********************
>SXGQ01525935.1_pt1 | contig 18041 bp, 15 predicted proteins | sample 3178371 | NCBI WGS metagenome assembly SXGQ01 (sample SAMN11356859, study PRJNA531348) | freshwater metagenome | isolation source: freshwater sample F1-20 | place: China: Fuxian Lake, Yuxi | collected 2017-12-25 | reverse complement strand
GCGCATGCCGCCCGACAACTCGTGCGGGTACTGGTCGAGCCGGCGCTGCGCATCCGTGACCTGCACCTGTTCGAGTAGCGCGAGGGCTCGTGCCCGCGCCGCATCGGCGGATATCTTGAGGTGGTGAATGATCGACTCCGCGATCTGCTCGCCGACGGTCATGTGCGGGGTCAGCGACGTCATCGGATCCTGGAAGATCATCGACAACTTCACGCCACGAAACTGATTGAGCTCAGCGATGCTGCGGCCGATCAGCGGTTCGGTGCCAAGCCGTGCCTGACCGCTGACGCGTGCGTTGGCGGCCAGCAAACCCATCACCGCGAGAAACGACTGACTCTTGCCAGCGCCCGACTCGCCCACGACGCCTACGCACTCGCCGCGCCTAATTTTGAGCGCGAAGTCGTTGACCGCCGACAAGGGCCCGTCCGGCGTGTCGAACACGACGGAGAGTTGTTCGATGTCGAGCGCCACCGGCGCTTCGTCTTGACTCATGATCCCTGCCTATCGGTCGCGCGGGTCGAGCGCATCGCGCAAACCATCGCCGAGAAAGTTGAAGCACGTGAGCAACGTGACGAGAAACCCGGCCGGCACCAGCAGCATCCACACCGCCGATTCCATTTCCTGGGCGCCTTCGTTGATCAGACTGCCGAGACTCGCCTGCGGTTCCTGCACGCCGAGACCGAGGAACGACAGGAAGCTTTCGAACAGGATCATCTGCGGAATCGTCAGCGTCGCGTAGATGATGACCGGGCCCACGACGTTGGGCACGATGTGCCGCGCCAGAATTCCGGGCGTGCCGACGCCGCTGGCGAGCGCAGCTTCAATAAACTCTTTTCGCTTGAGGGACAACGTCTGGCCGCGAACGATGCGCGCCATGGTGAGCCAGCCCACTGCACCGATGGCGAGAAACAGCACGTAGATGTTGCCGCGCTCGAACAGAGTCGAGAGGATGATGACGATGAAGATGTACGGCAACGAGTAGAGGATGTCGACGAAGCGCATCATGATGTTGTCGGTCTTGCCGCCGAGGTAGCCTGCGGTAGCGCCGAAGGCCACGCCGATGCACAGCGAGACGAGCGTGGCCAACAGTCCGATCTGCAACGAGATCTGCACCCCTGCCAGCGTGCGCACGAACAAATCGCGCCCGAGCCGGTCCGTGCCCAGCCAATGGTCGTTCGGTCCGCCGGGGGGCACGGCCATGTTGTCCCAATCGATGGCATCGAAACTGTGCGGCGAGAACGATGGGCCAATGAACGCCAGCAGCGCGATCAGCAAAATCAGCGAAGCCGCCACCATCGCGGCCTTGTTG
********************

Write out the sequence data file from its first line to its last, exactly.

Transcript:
>SXGQ01525935.1_pt1 | contig 18041 bp, 15 predicted proteins | sample 3178371 | NCBI WGS metagenome assembly SXGQ01 (sample SAMN11356859, study PRJNA531348) | freshwater metagenome | isolation source: freshwater sample F1-20 | place: China: Fuxian Lake, Yuxi | collected 2017-12-25 | reverse complement strand
GCGCATGCCGCCCGACAACTCGTGCGGGTACTGGTCGAGCCGGCGCTGCGCATCCGTGACCTGCACCTGTTCGAGTAGCGCGAGGGCTCGTGCCCGCGCCGCATCGGCGGATATCTTGAGGTGGTGAATGATCGACTCCGCGATCTGCTCGCCGACGGTCATGTGCGGGGTCAGCGACGTCATCGGATCCTGGAAGATCATCGACAACTTCACGCCACGAAACTGATTGAGCTCAGCGATGCTGCGGCCGATCAGCGGTTCGGTGCCAAGCCGTGCCTGACCGCTGACGCGTGCGTTGGCGGCCAGCAAACCCATCACCGCGAGAAACGACTGACTCTTGCCAGCGCCCGACTCGCCCACGACGCCTACGCACTCGCCGCGCCTAATTTTGAGCGCGAAGTCGTTGACCGCCGACAAGGGCCCGTCCGGCGTGTCGAACACGACGGAGAGTTGTTCGATGTCGAGCGCCACCGGCGCTTCGTCTTGACTCATGATCCCTGCCTATCGGTCGCGCGGGTCGAGCGCATCGCGCAAACCATCGCCGAGAAAGTTGAAGCACGTGAGCAACGTGACGAGAAACCCGGCCGGCACCAGCAGCATCCACACCGCCGATTCCATTTCCTGGGCGCCTTCGTTGATCAGACTGCCGAGACTCGCCTGCGGTTCCTGCACGCCGAGACCGAGGAACGACAGGAAGCTTTCGAACAGGATCATCTGCGGAATCGTCAGCGTCGCGTAGATGATGACCGGGCCCACGACGTTGGGCACGATGTGCCGCGCCAGAATTCCGGGCGTGCCGACGCCGCTGGCGAGCGCAGCTTCAATAAACTCTTTTCGCTTGAGGGACAACGTCTGGCCGCGAACGATGCGCGCCATGGTGAGCCAGCCCACTGCACCGATGGCGAGAAACAGCACGTAGATGTTGCCGCGCTCGAACAGAGTCGAGAGGATGATGACGATGAAGATGTACGGCAACGAGTAGAGGATGTCGACGAAGCGCATCATGATGTTGTCGGTCTTGCCGCCGAGGTAGCCTGCGGTAGCGCCGAAGGCCACGCCGATGCACAGCGAGACGAGCGTGGCCAACAGTCCGATCTGCAACGAGATCTGCACCCCTGCCAGCGTGCGCACGAACAAATCGCGCCCGAGCCGGTCCGTGCCCAGCCAATGGTCGTTCGGTCCGCCGGGGGGCACGGCCATGTTGTCCCAATCGATGGCATCGAAACTGTGCGGCGAGAACGATGGGCCAATGAACGCCAGCAGCGCGATCAGCAAAATCAGCGAAGCCGCCACCATCGCGGCCTTGTTG